I'm excited to meet the person who is currently residing on the far side of my navel, but in the meantime I'm enjoying playing scientist with my very own body. Really, is there anything more fascinating than one's own self, and more so when every day brings a new sensation, change, discovery, bodily function? I'm creating a pancreas, what are you doing this week?
Being my very own maternal experiment allows me to put my theories and preconceived (ha!) notions to test. Here are some of my scientific results.
Theory: Prenatal Yoga is beneficial
Conclusion: Affirmative! That front hip pain that my pregnant patients always complain about? It is real! Turns out that knowing that the hip flexor muscles tighten due to a forward shift in posture and pressure from the uterus, and experiencing said tightness and pressure - two different things. I'm finding that yoga is very helpful in releasing these muscles. It is also very calming. Oh, and hilarious to watch your friend who is 10 weeks ahead of you try to get into child's pose when her belly is hitting the floor...
Theory: Maternity clothes are for suckers and the unfashionable, just wear low-rise pants and long tops!
Conclusion: Negative. I assumed all the cute little bumps I saw on Eglinton Ave. (seriously, there is a baby boom right outside my clinic) just developed on top of previously toned abdomens. I neglected to take into account the general widening of... everything. If it doesn't have an elasticized waist band, I'm no longer interested. Buffet pants are my new fashion.
Theory: Chiropractic is good for pregnant women.
Conclusion: OH YES. Besides being a drug-free and safe option to treat the myriad of aches and pains that arise during this delicate time, chiropractic can actually make labour smoother. The pelvis is made up of a few parts, parts that work best when they are aligned and freely moveable. When these joints stop moving properly, pain arrives. A pregnant woman's pelvis really relies on the normal movement and alignment of these joints - not only for pain-free walking (waddling), but so that a baby can, you know, travel through said pelvis en route to the world. A fixated pelvis is not conducive to a smooth and easy labour.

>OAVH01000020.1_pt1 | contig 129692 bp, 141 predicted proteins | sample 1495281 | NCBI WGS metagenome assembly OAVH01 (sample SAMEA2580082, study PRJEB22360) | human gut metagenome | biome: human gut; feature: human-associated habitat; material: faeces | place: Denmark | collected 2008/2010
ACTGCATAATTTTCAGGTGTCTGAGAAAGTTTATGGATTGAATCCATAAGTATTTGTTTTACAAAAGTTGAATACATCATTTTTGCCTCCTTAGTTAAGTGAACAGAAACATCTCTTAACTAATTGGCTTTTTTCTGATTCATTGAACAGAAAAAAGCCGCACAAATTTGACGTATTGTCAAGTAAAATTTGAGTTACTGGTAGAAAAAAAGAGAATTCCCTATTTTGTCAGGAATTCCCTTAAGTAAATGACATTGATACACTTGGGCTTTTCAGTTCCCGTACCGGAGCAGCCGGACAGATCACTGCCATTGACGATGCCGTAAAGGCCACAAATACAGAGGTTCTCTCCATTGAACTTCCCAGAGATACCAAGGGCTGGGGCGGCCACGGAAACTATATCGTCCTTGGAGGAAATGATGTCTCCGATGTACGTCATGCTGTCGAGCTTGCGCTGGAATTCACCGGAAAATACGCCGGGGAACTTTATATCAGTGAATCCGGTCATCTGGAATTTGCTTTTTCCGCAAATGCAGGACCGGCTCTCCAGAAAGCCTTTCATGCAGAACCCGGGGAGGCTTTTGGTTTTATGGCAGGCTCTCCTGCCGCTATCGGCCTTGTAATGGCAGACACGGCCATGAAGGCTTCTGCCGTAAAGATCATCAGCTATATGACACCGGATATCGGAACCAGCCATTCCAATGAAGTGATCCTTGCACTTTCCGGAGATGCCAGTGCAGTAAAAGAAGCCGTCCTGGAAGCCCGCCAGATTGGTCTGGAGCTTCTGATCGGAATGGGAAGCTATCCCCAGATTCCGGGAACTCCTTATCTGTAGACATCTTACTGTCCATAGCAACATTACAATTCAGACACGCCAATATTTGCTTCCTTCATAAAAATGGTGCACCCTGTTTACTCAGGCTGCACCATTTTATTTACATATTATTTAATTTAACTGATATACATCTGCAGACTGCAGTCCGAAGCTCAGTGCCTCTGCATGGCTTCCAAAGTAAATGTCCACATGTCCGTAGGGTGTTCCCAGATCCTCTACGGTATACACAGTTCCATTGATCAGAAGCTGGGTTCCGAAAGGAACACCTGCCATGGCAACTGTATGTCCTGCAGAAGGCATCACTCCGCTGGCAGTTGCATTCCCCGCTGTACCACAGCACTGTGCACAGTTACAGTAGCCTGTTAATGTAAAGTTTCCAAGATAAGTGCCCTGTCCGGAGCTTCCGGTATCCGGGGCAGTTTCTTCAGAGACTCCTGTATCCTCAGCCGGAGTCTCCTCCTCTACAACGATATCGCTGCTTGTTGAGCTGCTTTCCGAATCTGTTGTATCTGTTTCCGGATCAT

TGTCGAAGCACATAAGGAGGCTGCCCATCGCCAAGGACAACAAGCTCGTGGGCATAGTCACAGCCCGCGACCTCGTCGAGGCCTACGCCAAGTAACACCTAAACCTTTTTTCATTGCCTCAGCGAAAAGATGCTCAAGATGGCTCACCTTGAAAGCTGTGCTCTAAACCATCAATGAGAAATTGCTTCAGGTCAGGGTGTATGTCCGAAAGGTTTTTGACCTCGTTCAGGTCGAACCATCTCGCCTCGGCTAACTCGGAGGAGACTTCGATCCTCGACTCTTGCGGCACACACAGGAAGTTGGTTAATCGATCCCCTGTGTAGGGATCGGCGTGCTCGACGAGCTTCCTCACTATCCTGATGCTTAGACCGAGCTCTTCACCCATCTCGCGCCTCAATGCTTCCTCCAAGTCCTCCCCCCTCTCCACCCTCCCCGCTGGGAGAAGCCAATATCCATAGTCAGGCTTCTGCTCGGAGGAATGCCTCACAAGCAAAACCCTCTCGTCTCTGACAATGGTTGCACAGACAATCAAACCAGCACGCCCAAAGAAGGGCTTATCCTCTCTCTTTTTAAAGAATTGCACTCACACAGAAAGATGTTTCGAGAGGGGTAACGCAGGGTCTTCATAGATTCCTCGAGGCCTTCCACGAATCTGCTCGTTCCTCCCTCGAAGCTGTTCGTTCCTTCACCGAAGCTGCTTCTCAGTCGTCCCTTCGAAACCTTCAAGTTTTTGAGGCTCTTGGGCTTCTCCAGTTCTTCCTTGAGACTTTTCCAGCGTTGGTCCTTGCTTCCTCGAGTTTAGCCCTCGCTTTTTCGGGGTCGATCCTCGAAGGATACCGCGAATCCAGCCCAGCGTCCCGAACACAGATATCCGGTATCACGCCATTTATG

Theory: Natural childbirth is possible!
Conclusion: Ask me sometime in January. Like every health care decision, this too is a choice, and like every health care decision, a not always controllable one. I hope that with my midwife, my hypnotherapy CDs, my loving and supportive husband and my faith in the power of the female body to manage this feat, that the birth of this baby will be gentle, pain-free and lightning fast. I also hope that the USA will elect the right president, that the Middle East will find peace, and that my favourite jeans will fit the day after the baby is born.
Theory: Pregnant women deserve to be pampered.
Conclusion: YES YES YES. First of all, hearing over and over that 'life as you know it is over' is getting tiresome, if not a little frightening. Prenatal massage turns out to be a wonderful antidote, relaxing my aching joints and giving me an hour of 'me time', something I'm told will be in short supply very soon. Reflexology and Reiki are positively wonderful, sending me off... elsewhere. I emerge relaxed, and it lasts for days. Acupuncture has been a wonderful tool as well, especially in those nauseating first few months. These treatments are all safe during pregnancy when done by qualified practitioners who understand the necessary precautions when treating expecting ladies.
I'm told over and over by grinning (smirking?) moms that EVERYTHING will change... and honestly, I can't wait.
So far all that has changed is my figure.